In connection with the duties of the defendant as an inspector for the F. H. A., he had occasion to inspect some houses which were being built at the time of the homicide in the 3600 block on West Eleventh street. A sewer ditch had been dug about the 1st of March through the 3600 block, east and west, between Eleventh and Park streets. In the investigation by the officers of the defendant's actions prior to his wife's disappearance, it was learned that he had been seen looking at this sewer ditch
on the Friday prior to his wife's disappearance on Monday evening. The evidence showed that the company constructing the sewer line had filled the sewer ditch with the exception of a short distance around the manholes on Monday, March 5th, and they had completed the filling of the ditch on Tuesday morning, March 7th.
The officers spent some time probing in this ditch with long, steel rods, but had been unable to find the body. On the night of March 24, 1939, the officers related to the defendant all of their findings; and at that time, the defendant took a piece of paper and pencil, and drew a map of the area where the sewer ditch had been constructed, and marked the place on the map where he told them the body of the deceased would be found. At the bottom of the map, he wrote the following: "Take her to Street and Draper's.12 After he had showed the officers this diagram, he wrote out in his own handwriting a confession of the murder, which reads as follows:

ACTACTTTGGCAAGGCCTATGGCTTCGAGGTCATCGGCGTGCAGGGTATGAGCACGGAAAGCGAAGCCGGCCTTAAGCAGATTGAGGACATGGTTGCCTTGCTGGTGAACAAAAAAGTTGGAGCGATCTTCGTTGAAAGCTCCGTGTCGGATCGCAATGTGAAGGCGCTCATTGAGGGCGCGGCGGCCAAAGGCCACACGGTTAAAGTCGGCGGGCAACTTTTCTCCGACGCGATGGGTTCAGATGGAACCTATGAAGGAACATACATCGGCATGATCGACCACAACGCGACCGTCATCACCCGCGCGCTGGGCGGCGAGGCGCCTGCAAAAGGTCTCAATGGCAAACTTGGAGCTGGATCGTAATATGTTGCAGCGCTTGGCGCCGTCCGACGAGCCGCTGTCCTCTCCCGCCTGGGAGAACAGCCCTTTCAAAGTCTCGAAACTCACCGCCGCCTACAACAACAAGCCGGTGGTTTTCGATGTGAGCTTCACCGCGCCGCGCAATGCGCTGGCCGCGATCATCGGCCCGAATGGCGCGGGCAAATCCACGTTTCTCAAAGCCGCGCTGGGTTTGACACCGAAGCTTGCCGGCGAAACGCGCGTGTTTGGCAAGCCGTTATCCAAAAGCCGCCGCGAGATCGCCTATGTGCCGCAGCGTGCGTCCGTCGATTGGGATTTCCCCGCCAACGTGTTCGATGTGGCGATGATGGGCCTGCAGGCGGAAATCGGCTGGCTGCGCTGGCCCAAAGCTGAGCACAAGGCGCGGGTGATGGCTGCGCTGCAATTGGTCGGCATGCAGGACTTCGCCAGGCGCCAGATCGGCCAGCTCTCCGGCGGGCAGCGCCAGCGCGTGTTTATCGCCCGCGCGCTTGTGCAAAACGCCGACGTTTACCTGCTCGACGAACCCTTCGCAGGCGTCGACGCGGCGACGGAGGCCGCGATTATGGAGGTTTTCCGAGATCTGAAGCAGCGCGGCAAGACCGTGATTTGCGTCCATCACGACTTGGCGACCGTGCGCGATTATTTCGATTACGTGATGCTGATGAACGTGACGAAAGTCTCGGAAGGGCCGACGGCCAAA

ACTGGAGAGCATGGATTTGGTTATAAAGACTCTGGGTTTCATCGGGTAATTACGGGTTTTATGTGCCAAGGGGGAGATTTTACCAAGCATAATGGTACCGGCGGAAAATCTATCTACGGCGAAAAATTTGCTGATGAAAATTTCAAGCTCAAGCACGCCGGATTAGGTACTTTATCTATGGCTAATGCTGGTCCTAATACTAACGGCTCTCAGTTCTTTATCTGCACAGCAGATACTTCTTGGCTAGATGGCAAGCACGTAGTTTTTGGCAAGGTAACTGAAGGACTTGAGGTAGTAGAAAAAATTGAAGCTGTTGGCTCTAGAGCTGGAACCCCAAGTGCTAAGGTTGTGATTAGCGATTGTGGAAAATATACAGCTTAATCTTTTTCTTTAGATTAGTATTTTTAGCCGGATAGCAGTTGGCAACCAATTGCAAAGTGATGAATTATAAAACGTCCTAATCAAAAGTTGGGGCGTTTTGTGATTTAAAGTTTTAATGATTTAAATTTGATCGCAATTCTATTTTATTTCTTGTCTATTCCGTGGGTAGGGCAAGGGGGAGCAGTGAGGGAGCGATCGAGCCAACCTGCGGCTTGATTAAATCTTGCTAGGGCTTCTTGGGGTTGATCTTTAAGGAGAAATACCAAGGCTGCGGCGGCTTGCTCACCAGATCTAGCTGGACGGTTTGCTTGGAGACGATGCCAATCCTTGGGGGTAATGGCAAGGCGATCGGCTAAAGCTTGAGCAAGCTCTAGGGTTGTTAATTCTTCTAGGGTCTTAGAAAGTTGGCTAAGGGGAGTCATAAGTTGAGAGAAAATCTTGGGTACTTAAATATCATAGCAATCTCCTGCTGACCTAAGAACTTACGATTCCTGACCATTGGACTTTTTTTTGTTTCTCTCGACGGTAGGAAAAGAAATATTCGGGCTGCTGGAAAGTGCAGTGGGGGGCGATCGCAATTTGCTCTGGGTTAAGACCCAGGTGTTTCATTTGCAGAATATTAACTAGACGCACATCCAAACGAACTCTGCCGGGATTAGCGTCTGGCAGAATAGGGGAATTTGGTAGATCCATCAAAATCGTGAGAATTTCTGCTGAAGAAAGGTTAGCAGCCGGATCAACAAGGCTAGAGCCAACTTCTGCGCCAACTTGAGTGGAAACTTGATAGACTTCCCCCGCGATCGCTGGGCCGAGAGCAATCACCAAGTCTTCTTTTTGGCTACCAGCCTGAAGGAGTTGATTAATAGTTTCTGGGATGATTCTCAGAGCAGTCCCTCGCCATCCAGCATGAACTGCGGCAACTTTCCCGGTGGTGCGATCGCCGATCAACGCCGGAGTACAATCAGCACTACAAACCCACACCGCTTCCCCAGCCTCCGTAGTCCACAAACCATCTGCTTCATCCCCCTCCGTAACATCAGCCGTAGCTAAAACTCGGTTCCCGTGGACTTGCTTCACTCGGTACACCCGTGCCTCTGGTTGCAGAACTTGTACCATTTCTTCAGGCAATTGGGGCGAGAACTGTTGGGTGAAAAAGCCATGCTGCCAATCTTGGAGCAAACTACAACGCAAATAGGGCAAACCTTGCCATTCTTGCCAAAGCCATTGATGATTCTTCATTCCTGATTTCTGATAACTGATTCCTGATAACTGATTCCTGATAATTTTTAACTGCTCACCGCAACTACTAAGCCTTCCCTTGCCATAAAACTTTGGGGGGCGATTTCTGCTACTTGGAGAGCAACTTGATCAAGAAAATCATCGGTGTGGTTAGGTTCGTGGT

"March 24, 1939
"Monday night March 6th, 1939, about 7:30 p. m. I strangled my wife Eudora and buried her in a partially filled sewer ditch in the 3600 west, between 11th Street and Park Place. May God have mercy on my soul.
"After this I drove to the Post Office Bldg. and stayed till 11:00 and then I went home and packed three traveling bags with her clothes and took them to the south end of the May Ave. bridge and threw them off on the west side of the squatter shacks-then I drove home.
"Roger W. Cunningham
"I make the above statement of my own free will. No threats have been made against me and no promises made to me.
"Witnesses "Roger W. Cunningham
"Lewis R. Morris